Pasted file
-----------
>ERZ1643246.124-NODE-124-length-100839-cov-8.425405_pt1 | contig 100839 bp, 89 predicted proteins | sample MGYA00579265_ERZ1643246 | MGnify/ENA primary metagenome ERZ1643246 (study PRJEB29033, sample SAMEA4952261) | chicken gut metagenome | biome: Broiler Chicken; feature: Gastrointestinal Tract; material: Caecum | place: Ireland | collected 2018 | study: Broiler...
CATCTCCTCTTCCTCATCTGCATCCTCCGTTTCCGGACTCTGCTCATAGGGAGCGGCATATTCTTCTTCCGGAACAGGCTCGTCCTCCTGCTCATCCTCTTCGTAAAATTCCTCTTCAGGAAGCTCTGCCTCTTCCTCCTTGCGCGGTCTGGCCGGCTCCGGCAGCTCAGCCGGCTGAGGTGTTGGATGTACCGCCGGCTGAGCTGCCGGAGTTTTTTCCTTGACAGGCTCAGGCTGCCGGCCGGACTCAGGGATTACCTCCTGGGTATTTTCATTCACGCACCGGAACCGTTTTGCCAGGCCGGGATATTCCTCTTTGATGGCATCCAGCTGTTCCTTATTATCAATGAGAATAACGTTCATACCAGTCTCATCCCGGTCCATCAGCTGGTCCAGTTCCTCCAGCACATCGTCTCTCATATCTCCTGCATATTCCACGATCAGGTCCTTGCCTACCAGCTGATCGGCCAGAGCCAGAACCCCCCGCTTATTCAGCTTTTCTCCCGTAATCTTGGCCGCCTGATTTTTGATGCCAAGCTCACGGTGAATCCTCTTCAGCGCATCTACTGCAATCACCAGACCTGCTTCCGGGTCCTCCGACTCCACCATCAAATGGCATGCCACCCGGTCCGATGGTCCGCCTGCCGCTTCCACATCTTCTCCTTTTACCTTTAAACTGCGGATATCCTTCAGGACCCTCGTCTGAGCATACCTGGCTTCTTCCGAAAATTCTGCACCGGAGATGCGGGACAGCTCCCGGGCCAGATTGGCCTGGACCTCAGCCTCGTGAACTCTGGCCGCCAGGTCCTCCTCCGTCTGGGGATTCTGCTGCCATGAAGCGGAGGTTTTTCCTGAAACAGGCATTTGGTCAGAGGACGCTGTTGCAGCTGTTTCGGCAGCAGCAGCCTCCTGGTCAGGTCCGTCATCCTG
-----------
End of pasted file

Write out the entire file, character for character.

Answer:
>ERZ1643246.124-NODE-124-length-100839-cov-8.425405_pt1 | contig 100839 bp, 89 predicted proteins | sample MGYA00579265_ERZ1643246 | MGnify/ENA primary metagenome ERZ1643246 (study PRJEB29033, sample SAMEA4952261) | chicken gut metagenome | biome: Broiler Chicken; feature: Gastrointestinal Tract; material: Caecum | place: Ireland | collected 2018 | study: Broiler...
CATCTCCTCTTCCTCATCTGCATCCTCCGTTTCCGGACTCTGCTCATAGGGAGCGGCATATTCTTCTTCCGGAACAGGCTCGTCCTCCTGCTCATCCTCTTCGTAAAATTCCTCTTCAGGAAGCTCTGCCTCTTCCTCCTTGCGCGGTCTGGCCGGCTCCGGCAGCTCAGCCGGCTGAGGTGTTGGATGTACCGCCGGCTGAGCTGCCGGAGTTTTTTCCTTGACAGGCTCAGGCTGCCGGCCGGACTCAGGGATTACCTCCTGGGTATTTTCATTCACGCACCGGAACCGTTTTGCCAGGCCGGGATATTCCTCTTTGATGGCATCCAGCTGTTCCTTATTATCAATGAGAATAACGTTCATACCAGTCTCATCCCGGTCCATCAGCTGGTCCAGTTCCTCCAGCACATCGTCTCTCATATCTCCTGCATATTCCACGATCAGGTCCTTGCCTACCAGCTGATCGGCCAGAGCCAGAACCCCCCGCTTATTCAGCTTTTCTCCCGTAATCTTGGCCGCCTGATTTTTGATGCCAAGCTCACGGTGAATCCTCTTCAGCGCATCTACTGCAATCACCAGACCTGCTTCCGGGTCCTCCGACTCCACCATCAAATGGCATGCCACCCGGTCCGATGGTCCGCCTGCCGCTTCCACATCTTCTCCTTTTACCTTTAAACTGCGGATATCCTTCAGGACCCTCGTCTGAGCATACCTGGCTTCTTCCGAAAATTCTGCACCGGAGATGCGGGACAGCTCCCGGGCCAGATTGGCCTGGACCTCAGCCTCGTGAACTCTGGCCGCCAGGTCCTCCTCCGTCTGGGGATTCTGCTGCCATGAAGCGGAGGTTTTTCCTGAAACAGGCATTTGGTCAGAGGACGCTGTTGCAGCTGTTTCGGCAGCAGCAGCCTCCTGGTCAGGTCCGTCATCCTG